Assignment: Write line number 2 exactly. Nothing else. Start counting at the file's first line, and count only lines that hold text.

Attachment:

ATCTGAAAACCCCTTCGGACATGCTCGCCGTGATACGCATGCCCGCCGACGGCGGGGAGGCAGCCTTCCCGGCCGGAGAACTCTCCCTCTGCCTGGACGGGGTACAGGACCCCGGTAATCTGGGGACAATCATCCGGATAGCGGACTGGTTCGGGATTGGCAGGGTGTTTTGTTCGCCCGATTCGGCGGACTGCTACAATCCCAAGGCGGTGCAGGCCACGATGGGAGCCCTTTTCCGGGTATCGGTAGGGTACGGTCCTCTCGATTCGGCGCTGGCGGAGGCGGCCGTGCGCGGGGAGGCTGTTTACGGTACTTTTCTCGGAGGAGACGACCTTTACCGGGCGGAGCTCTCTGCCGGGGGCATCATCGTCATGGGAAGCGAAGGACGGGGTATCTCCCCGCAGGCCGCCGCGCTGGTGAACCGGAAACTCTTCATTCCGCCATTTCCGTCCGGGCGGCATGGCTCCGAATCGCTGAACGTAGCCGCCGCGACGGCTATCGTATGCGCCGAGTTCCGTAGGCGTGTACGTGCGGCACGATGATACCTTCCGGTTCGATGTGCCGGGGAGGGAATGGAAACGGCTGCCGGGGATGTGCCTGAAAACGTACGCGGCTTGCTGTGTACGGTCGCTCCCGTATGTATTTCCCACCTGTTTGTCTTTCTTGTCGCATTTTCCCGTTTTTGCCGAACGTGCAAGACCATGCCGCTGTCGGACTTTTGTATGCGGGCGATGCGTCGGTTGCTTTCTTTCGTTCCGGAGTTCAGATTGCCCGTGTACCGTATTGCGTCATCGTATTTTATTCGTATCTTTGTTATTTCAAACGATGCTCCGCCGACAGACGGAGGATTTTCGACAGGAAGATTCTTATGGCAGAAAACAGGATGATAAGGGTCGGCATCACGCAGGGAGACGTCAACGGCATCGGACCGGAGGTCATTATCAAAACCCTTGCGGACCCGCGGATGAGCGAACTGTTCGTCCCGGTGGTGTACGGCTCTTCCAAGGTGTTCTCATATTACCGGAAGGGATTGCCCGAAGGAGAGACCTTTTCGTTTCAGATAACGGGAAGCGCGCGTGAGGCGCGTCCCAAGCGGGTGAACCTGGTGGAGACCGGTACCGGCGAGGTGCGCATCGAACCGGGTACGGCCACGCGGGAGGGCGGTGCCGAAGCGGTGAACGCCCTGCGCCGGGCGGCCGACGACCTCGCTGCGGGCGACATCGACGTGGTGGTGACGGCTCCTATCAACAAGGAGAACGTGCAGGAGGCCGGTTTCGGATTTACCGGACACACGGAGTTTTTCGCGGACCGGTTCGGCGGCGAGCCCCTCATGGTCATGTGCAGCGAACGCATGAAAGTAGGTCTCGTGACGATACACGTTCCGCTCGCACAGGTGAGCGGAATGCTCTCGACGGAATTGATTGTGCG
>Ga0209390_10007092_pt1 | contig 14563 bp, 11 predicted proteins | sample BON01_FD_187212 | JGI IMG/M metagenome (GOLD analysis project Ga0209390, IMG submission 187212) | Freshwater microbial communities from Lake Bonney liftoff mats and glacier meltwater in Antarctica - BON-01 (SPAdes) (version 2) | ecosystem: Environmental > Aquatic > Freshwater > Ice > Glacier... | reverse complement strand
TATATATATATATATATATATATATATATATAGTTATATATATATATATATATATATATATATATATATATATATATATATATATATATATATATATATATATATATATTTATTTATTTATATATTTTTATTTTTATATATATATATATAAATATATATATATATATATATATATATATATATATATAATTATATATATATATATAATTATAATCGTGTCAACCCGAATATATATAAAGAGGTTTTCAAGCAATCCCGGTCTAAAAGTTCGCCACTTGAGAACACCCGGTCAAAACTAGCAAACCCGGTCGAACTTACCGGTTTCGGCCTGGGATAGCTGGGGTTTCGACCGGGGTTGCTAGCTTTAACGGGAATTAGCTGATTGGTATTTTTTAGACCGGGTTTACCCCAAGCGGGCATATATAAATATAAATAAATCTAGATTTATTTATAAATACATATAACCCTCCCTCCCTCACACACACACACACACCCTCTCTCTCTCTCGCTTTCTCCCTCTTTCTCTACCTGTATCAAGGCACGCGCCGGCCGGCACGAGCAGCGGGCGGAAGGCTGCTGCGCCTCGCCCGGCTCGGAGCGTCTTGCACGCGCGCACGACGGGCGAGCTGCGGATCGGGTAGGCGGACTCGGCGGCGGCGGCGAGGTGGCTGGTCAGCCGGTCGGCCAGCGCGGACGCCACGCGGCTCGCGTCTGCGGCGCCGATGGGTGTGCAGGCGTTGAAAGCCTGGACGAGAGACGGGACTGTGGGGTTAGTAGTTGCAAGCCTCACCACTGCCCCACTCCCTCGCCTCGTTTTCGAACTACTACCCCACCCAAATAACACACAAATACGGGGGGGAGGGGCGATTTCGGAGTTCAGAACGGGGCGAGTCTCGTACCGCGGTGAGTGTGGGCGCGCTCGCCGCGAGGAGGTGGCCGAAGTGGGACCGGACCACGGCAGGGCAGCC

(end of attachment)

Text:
>Ga0209390_10007092_pt1 | contig 14563 bp, 11 predicted proteins | sample BON01_FD_187212 | JGI IMG/M metagenome (GOLD analysis project Ga0209390, IMG submission 187212) | Freshwater microbial communities from Lake Bonney liftoff mats and glacier meltwater in Antarctica - BON-01 (SPAdes) (version 2) | ecosystem: Environmental > Aquatic > Freshwater > Ice > Glacier... | reverse complement strand